In this project we developed novel membrane stabilized nanocomposites, with magnetic nanoparticles (MNPs) bound directly into the membrane to maximize hyperthermic response. Induced heat should affect the vesicle permeability, allowing for specific, localized drug release in tumor tissue. The approaches below were developed to produce a library of m-LHVs. A signifiant positive is that these processes can be easily expanded to prepare hybrid vesicles, including lipids.

1. Synthesis of PB-PEO or PDMS-(PEO)2 based polymer vesicles

a. Rehydration method for the formation of Large Unilameller Vesicles (LUVs); as multilamellar vesicles were formed these were extruded. The method developed can be used for a range of materials; including m-LUVs (magnetic LUCs), LHVs (hybrids) and m-LHVs.

b. Emulsion-Evaporation Method for LUVs; the vesicles formed were typically less monodisperse than from rehydration, however as no multilameller vesicles are formed, extrusion was not needed. Again a range of sizes were formed.

c. Electroformation of Giant Unilameller Vesicles (GUVs); importantly this procedure can be easily applied to obtain GHVs.

2. Synthesis of PDMS-PEO2 based polymer vesicles

d. Emulsion-evaporation was successfully applied, however the vesicles were less monodisperse.

In summary vesicles of three different compositions were successfully prepared; (i) PDMS-g-(PEO)2 (3KDa) (ii) PDMS(5kDa)-b-(PEO)2 vesicles; (iii) OA-coated MNPs in PBut-b-PEO vesicles, with typical MNP feed weight ratio of 10, but up to 3wt% (iii). Primary characterisation of the suspensions was completed at LCPO, see Figure. Over the coming months the use of smaller MNPs and improved coating will be evaluated. AC-field hyperthermia and NMR measurements will be undertaken to confirm the particles are localised in the membrane and to evaluate the effect of composition/structure on heating efficiency and MRI contrast potential. We will also assess domain formation at nanoscale by FRET and SANS.


Italian Institute of Technology, Genoa, Italy

Iron oxide nanoparticles are often used as a heating source for hyperthermia applications. After applying alternating magnetic fields, two relaxation mechanisms take place in iron oxide nanoparticles (IONPs): Néel relaxation and Brownian relaxation. The heating ability of IONPs can be expressed by the specific absorption rate (SAR), which is maximized when both relaxation heatings contribute to a final heating. The value of SAR strongly depends on size of IONPs and medium, in which these nanoparticles are distributed. For example, “frozen” (with suppressed Brownian relaxation) IONPs heat less than free nanoparticles.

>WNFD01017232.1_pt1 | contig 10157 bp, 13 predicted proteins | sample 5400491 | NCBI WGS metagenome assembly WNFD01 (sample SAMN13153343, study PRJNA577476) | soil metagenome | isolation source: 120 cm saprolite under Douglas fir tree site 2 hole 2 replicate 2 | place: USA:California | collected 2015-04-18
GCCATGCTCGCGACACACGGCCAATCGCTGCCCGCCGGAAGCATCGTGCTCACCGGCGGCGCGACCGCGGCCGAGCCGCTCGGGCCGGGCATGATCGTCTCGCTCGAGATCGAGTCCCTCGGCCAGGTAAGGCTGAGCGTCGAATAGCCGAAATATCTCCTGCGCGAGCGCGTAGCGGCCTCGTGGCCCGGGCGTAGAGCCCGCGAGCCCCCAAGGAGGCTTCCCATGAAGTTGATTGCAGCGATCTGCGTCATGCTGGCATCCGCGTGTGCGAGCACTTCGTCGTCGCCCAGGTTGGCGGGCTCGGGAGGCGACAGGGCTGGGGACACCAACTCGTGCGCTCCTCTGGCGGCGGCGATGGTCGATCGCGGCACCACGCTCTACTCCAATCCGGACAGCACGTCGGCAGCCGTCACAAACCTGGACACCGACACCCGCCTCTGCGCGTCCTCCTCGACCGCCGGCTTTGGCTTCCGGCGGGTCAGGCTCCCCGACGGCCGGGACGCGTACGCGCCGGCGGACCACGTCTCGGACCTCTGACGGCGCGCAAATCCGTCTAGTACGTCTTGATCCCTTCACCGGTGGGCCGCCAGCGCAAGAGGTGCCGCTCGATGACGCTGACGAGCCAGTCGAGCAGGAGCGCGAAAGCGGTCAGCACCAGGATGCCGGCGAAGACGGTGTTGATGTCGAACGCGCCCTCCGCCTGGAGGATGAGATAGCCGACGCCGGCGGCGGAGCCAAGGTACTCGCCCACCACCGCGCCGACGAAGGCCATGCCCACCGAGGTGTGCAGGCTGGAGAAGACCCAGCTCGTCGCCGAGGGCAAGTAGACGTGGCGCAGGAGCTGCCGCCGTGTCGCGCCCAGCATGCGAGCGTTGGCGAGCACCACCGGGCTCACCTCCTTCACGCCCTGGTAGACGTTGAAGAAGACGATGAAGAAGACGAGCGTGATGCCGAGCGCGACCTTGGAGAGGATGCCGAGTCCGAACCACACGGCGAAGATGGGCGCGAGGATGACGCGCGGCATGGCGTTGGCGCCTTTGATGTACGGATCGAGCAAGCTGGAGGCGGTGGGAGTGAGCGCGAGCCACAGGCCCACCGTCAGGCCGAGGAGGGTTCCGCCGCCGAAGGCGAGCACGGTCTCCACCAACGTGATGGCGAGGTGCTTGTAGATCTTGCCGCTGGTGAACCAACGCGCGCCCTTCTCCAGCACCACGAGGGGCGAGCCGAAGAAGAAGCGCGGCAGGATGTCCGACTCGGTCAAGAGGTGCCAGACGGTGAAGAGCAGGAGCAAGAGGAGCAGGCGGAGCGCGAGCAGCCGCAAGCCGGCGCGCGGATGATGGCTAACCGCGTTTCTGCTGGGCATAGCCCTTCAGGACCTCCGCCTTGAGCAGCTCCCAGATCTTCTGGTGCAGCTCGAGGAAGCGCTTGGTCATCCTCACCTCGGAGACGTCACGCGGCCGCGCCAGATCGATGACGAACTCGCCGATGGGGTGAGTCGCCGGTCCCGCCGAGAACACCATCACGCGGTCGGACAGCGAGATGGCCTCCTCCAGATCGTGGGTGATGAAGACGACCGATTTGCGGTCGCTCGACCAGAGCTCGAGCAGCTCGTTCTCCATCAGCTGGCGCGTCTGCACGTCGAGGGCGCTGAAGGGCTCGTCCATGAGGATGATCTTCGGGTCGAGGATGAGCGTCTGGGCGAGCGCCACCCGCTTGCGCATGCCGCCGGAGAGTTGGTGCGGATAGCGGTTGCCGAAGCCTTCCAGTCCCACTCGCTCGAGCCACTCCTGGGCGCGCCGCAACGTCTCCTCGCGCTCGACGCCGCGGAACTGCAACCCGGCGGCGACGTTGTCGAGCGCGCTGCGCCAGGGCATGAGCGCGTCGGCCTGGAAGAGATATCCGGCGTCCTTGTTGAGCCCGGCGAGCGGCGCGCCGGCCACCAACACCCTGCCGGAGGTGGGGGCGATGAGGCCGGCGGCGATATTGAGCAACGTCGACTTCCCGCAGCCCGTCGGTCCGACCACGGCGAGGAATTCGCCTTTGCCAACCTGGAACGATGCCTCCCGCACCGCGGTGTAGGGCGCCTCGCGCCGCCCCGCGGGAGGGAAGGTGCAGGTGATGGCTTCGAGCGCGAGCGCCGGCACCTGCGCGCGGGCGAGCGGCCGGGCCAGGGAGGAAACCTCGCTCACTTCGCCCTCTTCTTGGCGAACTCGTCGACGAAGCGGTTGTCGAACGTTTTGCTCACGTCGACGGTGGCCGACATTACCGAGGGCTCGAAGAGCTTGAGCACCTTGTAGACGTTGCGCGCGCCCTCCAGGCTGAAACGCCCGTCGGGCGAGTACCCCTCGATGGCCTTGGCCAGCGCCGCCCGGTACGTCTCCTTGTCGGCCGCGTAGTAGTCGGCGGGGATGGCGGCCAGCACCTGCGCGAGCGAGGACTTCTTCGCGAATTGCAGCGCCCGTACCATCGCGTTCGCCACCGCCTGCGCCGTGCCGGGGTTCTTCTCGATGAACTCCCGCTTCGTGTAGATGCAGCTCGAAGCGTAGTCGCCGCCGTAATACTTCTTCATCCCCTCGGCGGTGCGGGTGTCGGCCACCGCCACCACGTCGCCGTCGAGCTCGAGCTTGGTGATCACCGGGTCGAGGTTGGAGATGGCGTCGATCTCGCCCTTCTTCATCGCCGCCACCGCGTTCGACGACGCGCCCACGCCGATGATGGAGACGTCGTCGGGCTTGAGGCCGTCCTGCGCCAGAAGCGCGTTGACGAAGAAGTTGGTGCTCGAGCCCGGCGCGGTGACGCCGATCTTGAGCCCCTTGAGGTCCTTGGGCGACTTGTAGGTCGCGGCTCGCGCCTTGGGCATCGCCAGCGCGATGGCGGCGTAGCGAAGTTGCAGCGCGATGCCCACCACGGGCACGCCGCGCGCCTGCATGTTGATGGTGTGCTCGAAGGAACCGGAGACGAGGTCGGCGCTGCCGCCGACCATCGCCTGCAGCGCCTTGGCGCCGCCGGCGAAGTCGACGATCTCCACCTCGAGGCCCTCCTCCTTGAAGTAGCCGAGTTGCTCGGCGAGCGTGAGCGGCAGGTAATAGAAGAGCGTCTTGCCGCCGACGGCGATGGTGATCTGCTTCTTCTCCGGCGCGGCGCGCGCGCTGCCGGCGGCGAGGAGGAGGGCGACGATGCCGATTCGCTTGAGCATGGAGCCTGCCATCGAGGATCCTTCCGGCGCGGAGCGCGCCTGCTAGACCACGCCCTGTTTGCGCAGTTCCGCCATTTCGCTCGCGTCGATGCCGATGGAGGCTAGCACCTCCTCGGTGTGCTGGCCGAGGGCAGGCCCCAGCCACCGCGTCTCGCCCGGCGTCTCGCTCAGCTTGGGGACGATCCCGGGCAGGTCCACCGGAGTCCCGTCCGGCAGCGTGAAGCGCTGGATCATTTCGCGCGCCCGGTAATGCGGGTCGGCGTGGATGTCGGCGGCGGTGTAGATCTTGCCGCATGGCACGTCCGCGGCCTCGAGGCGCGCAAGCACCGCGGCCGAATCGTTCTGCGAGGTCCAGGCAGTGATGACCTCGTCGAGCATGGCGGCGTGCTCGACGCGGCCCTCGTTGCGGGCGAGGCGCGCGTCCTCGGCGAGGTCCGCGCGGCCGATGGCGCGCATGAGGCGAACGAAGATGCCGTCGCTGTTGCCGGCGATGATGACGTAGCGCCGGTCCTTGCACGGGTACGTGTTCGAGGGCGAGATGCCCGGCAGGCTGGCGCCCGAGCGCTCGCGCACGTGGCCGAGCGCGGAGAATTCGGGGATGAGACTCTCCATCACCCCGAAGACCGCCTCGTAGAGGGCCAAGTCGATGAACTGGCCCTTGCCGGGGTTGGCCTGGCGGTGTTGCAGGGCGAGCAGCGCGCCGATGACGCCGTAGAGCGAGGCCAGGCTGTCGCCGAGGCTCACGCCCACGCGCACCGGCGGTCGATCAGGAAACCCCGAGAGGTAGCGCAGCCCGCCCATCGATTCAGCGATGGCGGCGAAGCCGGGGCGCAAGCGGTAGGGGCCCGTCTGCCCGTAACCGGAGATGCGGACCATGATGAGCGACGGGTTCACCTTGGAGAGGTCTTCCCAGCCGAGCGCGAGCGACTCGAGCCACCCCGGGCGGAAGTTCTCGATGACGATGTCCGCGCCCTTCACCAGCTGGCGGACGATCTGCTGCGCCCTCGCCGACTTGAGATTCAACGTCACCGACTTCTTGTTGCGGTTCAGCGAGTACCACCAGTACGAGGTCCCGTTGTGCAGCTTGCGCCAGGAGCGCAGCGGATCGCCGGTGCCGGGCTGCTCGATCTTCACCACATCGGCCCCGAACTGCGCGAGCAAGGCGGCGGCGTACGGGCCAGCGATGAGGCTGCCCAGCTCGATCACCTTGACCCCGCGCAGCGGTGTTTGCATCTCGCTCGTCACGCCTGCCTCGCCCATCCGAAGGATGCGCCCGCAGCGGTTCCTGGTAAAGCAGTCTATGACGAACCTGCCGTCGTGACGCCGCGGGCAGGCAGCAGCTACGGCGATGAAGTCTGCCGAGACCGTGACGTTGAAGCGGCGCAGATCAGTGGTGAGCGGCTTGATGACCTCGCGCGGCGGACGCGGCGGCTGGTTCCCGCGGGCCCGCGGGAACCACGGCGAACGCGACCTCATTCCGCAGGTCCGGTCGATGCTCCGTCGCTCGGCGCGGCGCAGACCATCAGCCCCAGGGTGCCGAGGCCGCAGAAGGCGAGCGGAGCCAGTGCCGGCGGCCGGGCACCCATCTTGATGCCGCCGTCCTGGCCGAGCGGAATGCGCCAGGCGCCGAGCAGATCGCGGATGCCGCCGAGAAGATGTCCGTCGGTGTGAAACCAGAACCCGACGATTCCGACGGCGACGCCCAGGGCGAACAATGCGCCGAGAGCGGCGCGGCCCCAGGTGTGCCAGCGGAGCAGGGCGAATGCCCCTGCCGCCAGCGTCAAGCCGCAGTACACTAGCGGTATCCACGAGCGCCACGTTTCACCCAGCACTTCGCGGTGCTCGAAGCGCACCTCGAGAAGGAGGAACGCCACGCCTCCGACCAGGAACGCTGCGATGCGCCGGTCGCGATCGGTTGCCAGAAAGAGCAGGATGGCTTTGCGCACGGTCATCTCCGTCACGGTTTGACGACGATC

Polyelectrolyte (PE) capsules are widely used as carrier systems due to their low toxicity, low cost production, and robust synthesis. Cubic IONPs with different size (14, 18 nm) were loaded into the cavity of sub-micrometric polyelectrolyte capsules, so that they can freely move inside the capsule. Additionally, the same IONPs were embedded into a CaCO3 template and in the wall of polyelectrolyte capsule in order to “freeze” them and suppress the Brownian relaxation.

According to the obtained results, free iron oxide nanoparticles (14 and 18 nm) show higher SAR in water. Hysteresis loops of multilayer polyelectrolyte capsules with the iron oxide nanocubes in the cavity are larger than hysteresis loops of calcium carbonate cores or polyelectrolyte capsules with embedded nanocubes. Interestingly, this effect take place for both 14 and 18 nm nanocubes and proofs that nanoparticles have certain freedom to move inside the capsules, and thus Brownian relaxation is not suppressed.

 


Magnetic properties and hyperthermia effect in magnetic nanoparticles

The goal of this STSM was to deepen the knowledge on the techniques used for the synthesis and characterisation of magnetic nanoparticles, the determination of their magnetic properties and their characterisation from the hyperthermia effect perspective trough the determination of the Specific Absorption Ratio (SAR). For this purpose, the first couple of days were dedicated to becoming familiar with the constructions details and operation of a locally built apparatus dedicated to the determination of SAR of liquid samples. The rest of the time was dedicated to the characterisation of locally produced poly-L-lysine (PLL) functionalized magnetic nanoparticles that are used as carriers of specific antibodies to detect and/or target cancer cells. Magnetic nanoparticles with the optimal PLL content were conjugated with antibody specific for the cancer biomarker carbonic anhydrase IX (CA IX). CA IX is localised on the cell surface with the antibody-binding epitope facing the extracellular space and is therefore suitable for antibody-based targeting of tumour cells. The purpose of the essays was to determine if the SAR of the particles was affected by the antibody conjugation. For this purpose, a series of trials were conducted, where the time evolution of the sample temperature was measured for different values of AC magnetic field intensities and different frequencies. From this, the SAR dependence with H was calculated.